[quote style=”boxed”] I try to avoid typical days. Mostly because they involve me sitting in front of a computer for ten hours. God bless email on the iPod touch so I don’t feel tied to a 13″ screen when it’s time to go outside and put my feet in the grass for a while.[/quote]
Paleontologist turned guitar-wielding performance philosopher, Michael Garfield’s ecodelic explorations map the evolutionary landscape and our place in it. Trained in ecology at the University of Kansas, Michael worked for four years as a scientific illustrator before leaping into festival culture with a transcendental hard-on for novel and inspiring combinations of media, ideas, and people. His motto, “Imagination is our greatest natural resource,” flies on the banner for an increasingly diverse panoply of cultural offerings – live painter, poet, and cyber-troubadour, he tirelessly tours the United States marrying acoustic-electronic music, fractal art, and public speaking into mind-opening transmedia performances.
A contributor to Reality Sandwich & H+ Magazine and commentator on human-technology co-evolution for Hybrid Reality’s blog at BigThink.com, a speaker at Burning Man and innumerable other events, and an internet video evangelist for planetary civilization, Michael walks the tightrope between the New Age and the Academe, reminding us that everything is equally art, science, and spiritual practice. Follow him through his twice-monthly newsletter or on twitter: @michaelgarfield
What are you working on right now?
Five years of preproduction writing, rehearsal, and studio ear-training are now complete, and it’s time for me to track my next studio album of acoustic-electronic singer-songwriter avant-guitar adventures.
I’m also editing a couple of evolution/art/spirituality talks I gave this summer, soon to be published in my archives at evolution.bandcamp.com – I enjoy blowing people’s minds, basically. Opening them up to the possibilities of where we might be headed over the decades to come, discussing the nature of this profound and utter transformation we’re all shooting toward full speed…
And I’m getting ready to interview a few people for my friends at solpurpose.com, a website covering the culture of transformational festivals and the year-round collaborative work of re-programming our society. I’m hugely inspired by the work of people like Mark Heley and Dixon’s Violin and can’t wait to share those conversations with the world.
Where did the idea for your hydra of a career come from?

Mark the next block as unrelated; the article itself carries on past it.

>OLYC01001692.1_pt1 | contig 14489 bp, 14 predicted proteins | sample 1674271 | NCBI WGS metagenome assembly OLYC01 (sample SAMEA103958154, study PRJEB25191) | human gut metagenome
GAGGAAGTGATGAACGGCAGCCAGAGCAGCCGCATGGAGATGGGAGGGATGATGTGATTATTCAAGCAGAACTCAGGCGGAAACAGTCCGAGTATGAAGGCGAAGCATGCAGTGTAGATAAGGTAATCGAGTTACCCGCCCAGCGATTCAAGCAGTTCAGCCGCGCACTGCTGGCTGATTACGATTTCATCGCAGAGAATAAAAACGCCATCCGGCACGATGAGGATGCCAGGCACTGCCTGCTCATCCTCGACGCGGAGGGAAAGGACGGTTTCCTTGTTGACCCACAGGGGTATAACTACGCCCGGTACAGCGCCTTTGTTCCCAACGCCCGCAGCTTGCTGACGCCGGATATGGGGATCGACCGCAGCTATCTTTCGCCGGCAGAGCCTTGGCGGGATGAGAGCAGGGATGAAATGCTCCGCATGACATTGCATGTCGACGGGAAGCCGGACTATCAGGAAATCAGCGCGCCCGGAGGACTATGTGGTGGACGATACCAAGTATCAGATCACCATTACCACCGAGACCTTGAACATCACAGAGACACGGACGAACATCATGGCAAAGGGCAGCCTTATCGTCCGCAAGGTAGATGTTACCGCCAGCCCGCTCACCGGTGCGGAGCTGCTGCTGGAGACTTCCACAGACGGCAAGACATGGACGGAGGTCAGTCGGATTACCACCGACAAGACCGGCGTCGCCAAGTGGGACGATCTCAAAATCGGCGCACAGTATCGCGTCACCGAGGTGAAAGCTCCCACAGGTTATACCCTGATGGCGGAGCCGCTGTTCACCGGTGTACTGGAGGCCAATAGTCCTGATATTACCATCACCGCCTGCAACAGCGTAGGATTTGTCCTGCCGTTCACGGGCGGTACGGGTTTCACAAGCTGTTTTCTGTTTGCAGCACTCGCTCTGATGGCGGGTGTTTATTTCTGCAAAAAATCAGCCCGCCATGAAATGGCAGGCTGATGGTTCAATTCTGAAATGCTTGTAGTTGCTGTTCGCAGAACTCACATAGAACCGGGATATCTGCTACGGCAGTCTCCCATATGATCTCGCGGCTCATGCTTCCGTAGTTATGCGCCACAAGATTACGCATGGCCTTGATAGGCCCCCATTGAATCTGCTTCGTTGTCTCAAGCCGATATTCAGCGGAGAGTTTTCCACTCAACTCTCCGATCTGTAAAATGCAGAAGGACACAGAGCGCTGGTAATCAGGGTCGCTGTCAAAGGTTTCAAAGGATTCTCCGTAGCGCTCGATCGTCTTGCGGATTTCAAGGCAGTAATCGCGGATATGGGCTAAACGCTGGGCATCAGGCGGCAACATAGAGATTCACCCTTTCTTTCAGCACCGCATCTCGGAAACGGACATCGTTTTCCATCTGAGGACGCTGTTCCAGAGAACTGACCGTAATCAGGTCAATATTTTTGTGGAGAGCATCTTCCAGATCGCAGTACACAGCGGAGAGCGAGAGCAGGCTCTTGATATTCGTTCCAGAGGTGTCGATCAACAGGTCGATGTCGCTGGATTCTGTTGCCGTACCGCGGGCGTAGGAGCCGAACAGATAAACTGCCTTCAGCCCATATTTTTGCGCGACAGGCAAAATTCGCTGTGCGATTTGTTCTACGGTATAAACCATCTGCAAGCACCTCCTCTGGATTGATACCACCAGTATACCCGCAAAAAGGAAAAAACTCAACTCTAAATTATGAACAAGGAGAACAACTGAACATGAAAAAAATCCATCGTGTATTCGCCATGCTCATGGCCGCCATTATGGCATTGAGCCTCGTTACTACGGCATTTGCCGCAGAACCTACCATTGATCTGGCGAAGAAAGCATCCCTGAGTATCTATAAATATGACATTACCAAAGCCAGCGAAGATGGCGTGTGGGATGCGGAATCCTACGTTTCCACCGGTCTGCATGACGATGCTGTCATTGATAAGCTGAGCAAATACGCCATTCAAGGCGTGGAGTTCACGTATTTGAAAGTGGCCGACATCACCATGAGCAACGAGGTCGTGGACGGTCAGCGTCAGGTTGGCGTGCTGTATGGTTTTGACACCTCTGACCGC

I have been playing music in public for over a decade but never took it too seriously as a career until the last few years, when I realized the kind of impact I am capable of making on people with music – and not just music, but the banter between songs, the opportunity to sneak in some profound teachings as a kind of storyteller/songwriter/stand-up. That tradition of a musician who is also the history-keeper (ie, history-maker) and who works as a kind of minister for his audiences…that’s old, old, old. And we still need it and respond to it, in some way. It’s core to what makes us human, this gathering-around-a-song.
But I also discovered I could get in on shows where I’m not playing music by offering myself up as a “live painter,” improvising visual art during other people’s concerts. Inviting people into the process, encouraging them to participate more and find ways to express themselves as an offering to the total ambience of an event – this work strikes directly at the alienation and disenfranchisement of the modern world and reminds us that everything is collaboration.
So it’s not as if I woke up one morning and decided to work in all of these different media simultaneously; I have just found ways to make a unique contribution to as many events and scenes and communities as possible, and I expect to continue finding new ways to be creative/informative/evocative/inspiring for as long as I’m alive. It’s the passion that guides my hand, more than any clear plan.
What does your typical day look like?
I try to avoid typical days. Mostly because they involve me sitting in front of a computer for ten hours. God bless email on the iPod touch so I don’t feel tied to a 13″ screen when it’s time to go outside and put my feet in the grass for a while.
How do you bring ideas to life?
Through music, through art, through speaking and writing and conversation…but maybe you have it backwards, and ideas bring us to life. Maybe it’s like they say in tent revivals, and the spirit moves you. That’s certainly what the Greeks believed – that genius is an animating force that possesses a person. When we lose our purpose, we despair and die of broken hearts.